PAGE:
If you don’t have a business plan, you don’t have a business. And few people know business plans better than Bill Litchman, an experienced strategic planning consultant with a globetrotting career working for startups, huge companies, and everything in between. He has written countless business plans during his long career.

Litchman will speak Wednesday, April 30, from 4 to 6 p.m. at the Urban Business Accelerator at 354 South Broad Street, Trenton, in a free Princeton SCORE talk. For more information, visit www.princetonscore.org.

Litchman tells potential clients who want to grow a business to make sure these three conditions are fulfilled: 1.) It is essential. 2.) They have a passion for business and 3.) They have a skill set, or a team with a skill set, that can implement the business plan successfully.

“The passion and skill set are really important,” Litchman says. “Without them, you are going to have some difficulty.” If you have all this, you’re ready to write a business plan.

Understand your products and services, and how you will deliver them: “It may seem trivial, but it’s not,” Litchman says “When they write down what their products and services are, they will have a better understanding of where they want to go.” That includes understanding who the target market is — a product will be marketed very differently if it’s for millionaires or middle-class workers.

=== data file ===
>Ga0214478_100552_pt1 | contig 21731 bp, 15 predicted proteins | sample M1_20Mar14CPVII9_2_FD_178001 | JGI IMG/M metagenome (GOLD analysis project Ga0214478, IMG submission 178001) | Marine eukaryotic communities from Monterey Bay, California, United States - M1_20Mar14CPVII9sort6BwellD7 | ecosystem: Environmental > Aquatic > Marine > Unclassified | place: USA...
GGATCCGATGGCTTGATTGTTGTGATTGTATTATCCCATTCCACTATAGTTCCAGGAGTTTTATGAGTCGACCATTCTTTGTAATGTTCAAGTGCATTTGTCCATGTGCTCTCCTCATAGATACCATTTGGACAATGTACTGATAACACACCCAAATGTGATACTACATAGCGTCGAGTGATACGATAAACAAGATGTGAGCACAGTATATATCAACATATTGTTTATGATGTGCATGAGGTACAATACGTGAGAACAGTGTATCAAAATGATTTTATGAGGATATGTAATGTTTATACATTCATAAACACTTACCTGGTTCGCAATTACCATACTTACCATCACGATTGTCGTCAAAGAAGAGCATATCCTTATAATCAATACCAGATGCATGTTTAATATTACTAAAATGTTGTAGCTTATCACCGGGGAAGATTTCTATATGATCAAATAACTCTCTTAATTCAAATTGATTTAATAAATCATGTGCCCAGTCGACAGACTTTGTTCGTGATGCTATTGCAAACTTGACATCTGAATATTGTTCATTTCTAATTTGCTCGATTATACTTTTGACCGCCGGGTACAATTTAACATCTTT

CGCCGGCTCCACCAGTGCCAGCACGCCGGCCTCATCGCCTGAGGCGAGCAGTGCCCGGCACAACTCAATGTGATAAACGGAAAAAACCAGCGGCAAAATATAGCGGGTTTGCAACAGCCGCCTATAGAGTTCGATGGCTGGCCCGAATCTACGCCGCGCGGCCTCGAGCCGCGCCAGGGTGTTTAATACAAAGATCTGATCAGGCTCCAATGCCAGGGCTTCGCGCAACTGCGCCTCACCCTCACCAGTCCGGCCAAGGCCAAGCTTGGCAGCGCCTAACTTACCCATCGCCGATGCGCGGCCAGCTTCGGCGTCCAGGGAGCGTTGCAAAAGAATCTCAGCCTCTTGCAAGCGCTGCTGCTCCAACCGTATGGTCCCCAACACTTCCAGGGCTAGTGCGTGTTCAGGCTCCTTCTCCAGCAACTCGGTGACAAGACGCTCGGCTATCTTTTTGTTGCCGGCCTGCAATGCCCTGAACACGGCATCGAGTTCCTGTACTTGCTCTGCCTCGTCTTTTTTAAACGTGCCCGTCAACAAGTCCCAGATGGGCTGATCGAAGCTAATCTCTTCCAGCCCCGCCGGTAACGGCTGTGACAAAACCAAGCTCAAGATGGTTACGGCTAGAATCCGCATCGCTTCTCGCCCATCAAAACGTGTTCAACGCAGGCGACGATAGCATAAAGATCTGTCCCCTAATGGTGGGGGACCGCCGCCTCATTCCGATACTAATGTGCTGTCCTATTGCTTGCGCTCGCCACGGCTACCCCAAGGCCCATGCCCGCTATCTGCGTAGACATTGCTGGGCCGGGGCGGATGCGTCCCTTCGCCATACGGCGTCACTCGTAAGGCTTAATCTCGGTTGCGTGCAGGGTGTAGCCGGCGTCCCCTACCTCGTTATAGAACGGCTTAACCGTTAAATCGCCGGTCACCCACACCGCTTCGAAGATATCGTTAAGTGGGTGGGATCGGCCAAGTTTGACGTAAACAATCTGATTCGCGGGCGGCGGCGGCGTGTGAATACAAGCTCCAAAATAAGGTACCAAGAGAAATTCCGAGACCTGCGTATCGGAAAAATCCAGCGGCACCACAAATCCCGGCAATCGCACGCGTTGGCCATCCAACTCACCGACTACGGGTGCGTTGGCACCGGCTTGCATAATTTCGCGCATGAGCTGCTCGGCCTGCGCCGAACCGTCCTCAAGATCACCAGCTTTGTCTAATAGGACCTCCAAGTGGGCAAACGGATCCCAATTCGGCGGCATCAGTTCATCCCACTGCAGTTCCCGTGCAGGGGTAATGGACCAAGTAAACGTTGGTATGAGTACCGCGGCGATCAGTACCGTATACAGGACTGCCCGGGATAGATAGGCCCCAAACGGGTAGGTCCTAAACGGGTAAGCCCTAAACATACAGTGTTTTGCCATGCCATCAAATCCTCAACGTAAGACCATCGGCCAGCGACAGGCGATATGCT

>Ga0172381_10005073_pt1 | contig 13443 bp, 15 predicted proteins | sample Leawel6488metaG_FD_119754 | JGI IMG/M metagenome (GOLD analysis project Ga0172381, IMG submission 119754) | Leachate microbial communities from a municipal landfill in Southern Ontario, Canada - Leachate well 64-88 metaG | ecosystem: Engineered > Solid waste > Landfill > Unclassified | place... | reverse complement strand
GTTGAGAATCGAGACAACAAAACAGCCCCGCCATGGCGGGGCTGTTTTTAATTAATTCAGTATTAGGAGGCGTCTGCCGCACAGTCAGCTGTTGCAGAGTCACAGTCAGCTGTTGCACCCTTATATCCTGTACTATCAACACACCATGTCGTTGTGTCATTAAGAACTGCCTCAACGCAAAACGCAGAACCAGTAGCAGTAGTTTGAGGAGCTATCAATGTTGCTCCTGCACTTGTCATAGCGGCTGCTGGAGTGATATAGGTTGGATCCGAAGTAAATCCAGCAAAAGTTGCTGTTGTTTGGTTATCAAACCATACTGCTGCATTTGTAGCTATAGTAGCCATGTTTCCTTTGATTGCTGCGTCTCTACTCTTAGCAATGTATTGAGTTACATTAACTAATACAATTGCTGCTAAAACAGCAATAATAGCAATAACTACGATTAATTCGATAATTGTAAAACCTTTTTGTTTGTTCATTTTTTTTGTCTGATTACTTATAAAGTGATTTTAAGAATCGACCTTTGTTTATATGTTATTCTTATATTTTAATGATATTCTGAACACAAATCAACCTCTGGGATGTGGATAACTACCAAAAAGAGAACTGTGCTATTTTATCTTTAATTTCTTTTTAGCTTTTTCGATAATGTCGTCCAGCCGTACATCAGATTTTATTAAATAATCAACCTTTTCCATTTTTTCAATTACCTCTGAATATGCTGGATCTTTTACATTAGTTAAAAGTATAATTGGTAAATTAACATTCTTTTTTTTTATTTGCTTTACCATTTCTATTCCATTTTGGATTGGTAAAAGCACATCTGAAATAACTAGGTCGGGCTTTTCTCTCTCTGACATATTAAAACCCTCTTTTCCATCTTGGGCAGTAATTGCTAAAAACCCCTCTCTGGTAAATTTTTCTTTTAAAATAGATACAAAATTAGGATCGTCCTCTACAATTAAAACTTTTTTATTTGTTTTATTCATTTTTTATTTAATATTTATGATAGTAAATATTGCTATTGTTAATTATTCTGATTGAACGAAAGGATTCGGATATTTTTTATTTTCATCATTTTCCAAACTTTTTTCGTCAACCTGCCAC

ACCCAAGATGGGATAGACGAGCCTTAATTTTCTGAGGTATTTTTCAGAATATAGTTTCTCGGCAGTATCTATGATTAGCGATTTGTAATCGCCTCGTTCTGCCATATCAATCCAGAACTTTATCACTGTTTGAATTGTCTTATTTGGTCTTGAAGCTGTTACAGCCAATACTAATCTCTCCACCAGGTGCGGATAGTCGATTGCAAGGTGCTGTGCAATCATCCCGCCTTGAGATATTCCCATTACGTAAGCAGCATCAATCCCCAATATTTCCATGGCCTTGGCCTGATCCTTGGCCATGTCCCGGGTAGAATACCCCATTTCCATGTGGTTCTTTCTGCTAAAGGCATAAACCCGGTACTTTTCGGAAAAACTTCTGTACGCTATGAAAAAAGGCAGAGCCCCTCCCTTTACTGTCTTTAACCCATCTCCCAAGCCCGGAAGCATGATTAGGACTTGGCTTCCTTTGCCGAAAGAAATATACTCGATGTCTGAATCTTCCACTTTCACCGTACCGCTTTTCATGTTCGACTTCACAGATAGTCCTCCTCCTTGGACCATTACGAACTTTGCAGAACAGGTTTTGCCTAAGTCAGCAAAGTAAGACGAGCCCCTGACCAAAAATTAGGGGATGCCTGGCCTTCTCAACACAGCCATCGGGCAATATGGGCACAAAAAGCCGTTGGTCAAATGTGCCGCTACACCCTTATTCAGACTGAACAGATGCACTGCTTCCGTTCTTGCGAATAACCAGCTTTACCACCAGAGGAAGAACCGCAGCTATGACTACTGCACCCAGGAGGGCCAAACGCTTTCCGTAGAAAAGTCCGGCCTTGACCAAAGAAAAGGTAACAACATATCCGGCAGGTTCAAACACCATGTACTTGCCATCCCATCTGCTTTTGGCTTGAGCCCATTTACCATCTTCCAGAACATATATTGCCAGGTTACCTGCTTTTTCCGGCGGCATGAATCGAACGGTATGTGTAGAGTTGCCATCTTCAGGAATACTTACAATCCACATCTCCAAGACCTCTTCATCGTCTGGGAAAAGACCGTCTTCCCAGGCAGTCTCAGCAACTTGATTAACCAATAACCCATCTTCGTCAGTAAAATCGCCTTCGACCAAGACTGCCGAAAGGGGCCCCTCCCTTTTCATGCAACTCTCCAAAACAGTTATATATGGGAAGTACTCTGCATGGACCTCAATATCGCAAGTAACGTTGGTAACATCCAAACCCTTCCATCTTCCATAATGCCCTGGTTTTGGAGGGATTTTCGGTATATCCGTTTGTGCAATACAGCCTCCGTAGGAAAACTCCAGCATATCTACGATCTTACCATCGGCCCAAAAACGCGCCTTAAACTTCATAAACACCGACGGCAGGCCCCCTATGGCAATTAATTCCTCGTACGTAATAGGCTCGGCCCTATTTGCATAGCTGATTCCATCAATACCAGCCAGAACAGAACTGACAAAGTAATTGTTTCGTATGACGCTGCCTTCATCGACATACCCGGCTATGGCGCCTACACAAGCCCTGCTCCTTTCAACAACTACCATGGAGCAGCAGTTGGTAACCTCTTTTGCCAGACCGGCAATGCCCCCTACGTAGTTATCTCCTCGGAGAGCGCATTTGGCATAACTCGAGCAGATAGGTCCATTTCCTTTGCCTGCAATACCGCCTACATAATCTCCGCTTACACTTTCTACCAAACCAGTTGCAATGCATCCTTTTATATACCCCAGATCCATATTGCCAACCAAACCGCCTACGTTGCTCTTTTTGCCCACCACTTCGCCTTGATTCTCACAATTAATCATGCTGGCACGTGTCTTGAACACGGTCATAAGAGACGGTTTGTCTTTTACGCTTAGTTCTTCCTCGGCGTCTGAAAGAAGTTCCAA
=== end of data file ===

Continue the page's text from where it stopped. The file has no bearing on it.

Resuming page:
Understand your competition: If you think you have few competitors, you are probably wrong. “You have to understand who your main competitors are,” Litchman says. “Somebody, or somebodies out there are offering something similar to what you’re doing. You may be doing it in a different way, but they are still competitors.”

What’s so special about you? A good business plan answers the question, why should someone buy from me? “If you can’t answer that question then you have a problem,” Litchman says. “You should have a crystal clear idea of how your product or service is different.” Differentiation comes in many forms, including price. However, Litchman doesn’t recommend trying to undercut established companies on price, since big competitors can afford to take losses to win a price war with an upstart rival.

Brand new business: Litchman says a business plan should take branding into account from the outset, and promote the company’s brands to its target market. When doing this, Litchman recommends realizing that nothing is free, even if it doesn’t cost any dollars, since it includes an investment of time. Measure your marketing performance and kill unsuccessful efforts so they don’t take up too much of your time.

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